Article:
What is Aikido?
Aikido is a martial art that has its origins with Aiki-jujutsu, but there are substantial variations of how it’s taught and practiced.

There are two defining features of Aikido:
1. It is the art of overcoming opponents using minimum effort. Koichi Tohei, in ‘Ki Sayings‘ (1973), said something along the lines of: ‘the power we ordinarily use is like the visible segment of an iceberg‘. The hidden strength is manifested with relaxation and co-ordnation, so we’re no longer using just one part of the body to make a technique work.

2. Aikido should encourage physical and mental self-improvement. Practice with confidence, project ourselves and improve our ability to remain relaxed under pressure.

What is ‘Ki’?
Ki is a widely misunderstood concept in the martial arts. Even though Aiki is the cornerstone of Aikido, it’s not easily defined. My personal understanding of ‘Ki’ is it’s the physical force carried across the conection between the centres of gravity of two physical objects. This connection is what makes for a perfectly-executed technique, but for this to happen, Aikido practitioners must themselves be moving in co-ordination with their centres of gravity (often referred to as the ‘Ki point’).

Yoshinkan Aikido Ryu, 2013

Yoshinkan Aikido Ryu, 2013

In the above picture you’ll see the opening of a technique where one person is ‘extending Ki’ through his arm – the whole body is used in the technique rather than just the arm. Because of this, he is able to utilise all his strength and body mass to much greater effect. It is from this that all our techniques follow.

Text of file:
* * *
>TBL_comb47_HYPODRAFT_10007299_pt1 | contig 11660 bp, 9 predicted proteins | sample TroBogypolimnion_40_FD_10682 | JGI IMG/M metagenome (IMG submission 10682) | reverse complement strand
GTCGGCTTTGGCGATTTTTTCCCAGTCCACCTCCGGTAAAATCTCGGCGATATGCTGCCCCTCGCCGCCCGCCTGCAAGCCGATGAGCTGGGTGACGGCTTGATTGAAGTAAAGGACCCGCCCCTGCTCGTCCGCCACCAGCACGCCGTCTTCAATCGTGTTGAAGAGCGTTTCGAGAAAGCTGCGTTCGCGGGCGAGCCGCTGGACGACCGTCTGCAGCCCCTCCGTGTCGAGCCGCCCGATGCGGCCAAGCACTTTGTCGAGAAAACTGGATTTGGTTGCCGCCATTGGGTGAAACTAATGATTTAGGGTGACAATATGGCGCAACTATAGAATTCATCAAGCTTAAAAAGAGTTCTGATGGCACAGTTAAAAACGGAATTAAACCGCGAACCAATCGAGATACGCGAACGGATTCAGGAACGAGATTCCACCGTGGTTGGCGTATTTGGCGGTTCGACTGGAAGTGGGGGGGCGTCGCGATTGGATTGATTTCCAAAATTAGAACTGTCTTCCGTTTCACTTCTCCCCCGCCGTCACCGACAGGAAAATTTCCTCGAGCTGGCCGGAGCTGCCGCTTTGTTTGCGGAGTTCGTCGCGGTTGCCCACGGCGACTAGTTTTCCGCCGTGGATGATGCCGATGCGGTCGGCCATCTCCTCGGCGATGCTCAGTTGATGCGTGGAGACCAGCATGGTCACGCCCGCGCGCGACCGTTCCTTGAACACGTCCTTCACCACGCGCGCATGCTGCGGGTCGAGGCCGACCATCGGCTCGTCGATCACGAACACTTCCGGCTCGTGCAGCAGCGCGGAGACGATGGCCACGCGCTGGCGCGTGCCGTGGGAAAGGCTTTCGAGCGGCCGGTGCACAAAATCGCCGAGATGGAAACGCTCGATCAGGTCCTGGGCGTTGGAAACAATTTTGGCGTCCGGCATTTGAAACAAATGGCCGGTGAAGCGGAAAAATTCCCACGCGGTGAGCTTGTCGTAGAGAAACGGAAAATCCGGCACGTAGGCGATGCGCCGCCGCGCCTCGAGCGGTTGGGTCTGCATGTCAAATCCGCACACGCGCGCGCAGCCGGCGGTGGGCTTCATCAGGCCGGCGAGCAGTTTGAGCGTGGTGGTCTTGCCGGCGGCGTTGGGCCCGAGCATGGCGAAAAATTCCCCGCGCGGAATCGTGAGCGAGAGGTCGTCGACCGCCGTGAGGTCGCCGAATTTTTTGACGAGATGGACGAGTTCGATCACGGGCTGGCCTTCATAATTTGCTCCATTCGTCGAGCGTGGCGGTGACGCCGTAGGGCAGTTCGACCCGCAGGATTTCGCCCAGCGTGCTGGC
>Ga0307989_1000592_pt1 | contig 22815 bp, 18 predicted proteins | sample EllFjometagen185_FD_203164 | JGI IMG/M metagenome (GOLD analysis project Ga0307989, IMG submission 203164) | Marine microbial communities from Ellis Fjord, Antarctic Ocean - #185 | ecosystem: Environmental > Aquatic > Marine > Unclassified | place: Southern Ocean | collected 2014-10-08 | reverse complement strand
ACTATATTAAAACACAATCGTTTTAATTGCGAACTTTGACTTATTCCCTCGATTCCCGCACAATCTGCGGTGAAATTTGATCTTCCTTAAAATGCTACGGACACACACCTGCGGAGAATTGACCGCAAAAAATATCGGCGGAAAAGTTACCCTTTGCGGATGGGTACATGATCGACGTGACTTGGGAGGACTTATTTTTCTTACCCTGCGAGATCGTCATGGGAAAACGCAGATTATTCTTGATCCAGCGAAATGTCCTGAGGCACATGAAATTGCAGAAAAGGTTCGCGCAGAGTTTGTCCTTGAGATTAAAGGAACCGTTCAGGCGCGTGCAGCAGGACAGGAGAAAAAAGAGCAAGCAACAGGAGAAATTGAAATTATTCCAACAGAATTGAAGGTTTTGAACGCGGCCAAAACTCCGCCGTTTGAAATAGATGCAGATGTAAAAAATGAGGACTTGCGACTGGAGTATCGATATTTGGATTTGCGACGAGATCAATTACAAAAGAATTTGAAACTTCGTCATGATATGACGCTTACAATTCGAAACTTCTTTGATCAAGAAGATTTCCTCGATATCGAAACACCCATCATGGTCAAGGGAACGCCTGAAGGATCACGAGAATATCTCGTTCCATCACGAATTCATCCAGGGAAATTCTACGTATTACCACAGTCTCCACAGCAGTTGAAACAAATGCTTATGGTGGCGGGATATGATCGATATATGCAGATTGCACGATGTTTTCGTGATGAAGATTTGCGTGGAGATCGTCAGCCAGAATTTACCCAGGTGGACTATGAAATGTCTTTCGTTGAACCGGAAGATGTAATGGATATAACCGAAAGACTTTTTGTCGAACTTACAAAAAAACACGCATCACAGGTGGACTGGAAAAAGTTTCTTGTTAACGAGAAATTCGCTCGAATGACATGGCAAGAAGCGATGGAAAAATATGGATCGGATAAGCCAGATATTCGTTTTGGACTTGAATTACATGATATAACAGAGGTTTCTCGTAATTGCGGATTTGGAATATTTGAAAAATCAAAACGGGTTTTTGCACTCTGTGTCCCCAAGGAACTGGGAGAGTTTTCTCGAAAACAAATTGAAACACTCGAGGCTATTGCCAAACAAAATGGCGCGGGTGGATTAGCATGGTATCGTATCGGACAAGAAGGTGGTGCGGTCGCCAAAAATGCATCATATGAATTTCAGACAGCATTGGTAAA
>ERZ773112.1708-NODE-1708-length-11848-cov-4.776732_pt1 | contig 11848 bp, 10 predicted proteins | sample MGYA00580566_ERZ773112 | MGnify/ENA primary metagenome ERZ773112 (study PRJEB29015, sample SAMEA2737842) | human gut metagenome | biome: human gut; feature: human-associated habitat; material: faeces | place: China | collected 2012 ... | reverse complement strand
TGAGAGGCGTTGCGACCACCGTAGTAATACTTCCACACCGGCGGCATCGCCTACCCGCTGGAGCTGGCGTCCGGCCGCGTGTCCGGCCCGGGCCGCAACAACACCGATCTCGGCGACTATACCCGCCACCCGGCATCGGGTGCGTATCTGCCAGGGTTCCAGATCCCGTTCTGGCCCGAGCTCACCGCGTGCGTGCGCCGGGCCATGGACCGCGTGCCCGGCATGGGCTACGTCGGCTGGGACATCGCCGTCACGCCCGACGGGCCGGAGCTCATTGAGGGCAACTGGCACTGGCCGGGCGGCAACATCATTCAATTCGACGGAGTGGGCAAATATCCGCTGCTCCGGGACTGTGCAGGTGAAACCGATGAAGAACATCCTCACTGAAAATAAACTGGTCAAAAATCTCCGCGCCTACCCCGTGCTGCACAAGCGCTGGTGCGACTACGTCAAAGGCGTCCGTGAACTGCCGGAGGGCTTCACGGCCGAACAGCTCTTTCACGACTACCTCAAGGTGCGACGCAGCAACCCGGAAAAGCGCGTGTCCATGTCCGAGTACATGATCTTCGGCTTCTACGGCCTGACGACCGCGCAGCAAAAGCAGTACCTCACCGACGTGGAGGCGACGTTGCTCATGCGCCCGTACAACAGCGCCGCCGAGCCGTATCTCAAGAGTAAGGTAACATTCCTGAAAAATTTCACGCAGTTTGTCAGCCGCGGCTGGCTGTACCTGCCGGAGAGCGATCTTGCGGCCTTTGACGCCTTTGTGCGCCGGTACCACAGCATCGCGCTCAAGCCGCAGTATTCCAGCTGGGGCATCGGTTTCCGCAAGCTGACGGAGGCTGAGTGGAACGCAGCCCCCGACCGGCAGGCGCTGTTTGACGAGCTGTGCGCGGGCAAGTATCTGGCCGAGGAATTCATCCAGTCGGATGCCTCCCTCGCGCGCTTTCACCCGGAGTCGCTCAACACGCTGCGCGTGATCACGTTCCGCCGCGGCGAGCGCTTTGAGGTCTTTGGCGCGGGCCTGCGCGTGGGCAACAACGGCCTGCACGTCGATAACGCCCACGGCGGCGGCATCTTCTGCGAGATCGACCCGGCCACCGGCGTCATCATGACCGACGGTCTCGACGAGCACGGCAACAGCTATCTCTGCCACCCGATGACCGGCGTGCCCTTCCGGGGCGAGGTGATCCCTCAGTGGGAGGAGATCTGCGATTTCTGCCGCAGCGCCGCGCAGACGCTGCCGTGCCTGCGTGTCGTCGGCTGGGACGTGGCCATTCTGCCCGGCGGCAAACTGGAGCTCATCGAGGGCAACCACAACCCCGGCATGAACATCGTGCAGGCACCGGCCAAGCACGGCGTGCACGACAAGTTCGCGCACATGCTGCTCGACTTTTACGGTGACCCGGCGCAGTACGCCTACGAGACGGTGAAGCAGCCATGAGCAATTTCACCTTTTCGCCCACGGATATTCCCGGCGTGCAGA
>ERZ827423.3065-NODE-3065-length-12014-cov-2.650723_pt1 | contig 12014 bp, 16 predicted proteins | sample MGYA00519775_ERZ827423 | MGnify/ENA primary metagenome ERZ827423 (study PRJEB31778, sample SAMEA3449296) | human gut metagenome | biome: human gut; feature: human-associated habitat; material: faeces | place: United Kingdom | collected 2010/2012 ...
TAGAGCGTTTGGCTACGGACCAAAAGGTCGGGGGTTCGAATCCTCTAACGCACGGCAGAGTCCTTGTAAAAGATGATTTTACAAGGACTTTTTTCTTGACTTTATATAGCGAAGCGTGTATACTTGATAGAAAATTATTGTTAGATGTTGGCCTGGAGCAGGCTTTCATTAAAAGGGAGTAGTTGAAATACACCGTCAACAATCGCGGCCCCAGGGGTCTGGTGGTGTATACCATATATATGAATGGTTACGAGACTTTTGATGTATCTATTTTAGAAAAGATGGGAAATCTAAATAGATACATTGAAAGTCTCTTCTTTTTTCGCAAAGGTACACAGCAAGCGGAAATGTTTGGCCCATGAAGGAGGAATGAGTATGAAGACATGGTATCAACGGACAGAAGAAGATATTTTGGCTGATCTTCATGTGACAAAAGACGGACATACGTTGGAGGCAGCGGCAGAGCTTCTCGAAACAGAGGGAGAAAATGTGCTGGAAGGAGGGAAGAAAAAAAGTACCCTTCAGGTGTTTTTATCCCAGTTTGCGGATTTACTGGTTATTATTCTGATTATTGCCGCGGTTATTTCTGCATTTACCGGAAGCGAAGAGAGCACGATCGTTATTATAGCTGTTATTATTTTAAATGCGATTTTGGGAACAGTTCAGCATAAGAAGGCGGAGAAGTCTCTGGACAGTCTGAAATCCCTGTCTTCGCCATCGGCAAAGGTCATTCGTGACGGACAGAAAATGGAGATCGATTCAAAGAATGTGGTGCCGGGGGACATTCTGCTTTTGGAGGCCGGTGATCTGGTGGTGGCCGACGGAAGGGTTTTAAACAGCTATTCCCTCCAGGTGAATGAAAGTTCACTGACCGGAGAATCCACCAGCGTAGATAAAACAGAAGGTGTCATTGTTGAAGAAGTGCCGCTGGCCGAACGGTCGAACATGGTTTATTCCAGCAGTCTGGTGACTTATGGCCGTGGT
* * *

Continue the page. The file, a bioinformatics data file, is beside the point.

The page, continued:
So how does this work for self-defence?
Very few, if any, techniques are used in self-defence as practiced on the mat – they are really just the vehicle for teaching Aiki. This is probably true of almost all martial arts. Therefore, as we progress, we look at the principles behind the techniques and develop ways of achieving the same results with minimal effort. This gives us a basis on which to improvise and adapt under pressure. This skill, rather than the ability to memorise techniques, is what’s tested in our gradings at higher levels.

Useful Links
Aikido Cardiff
Aikido Journal Blog
Welsh Aikido Society

TAGS: Aikido, Cardiff, Wales, Welsh Aikido Society

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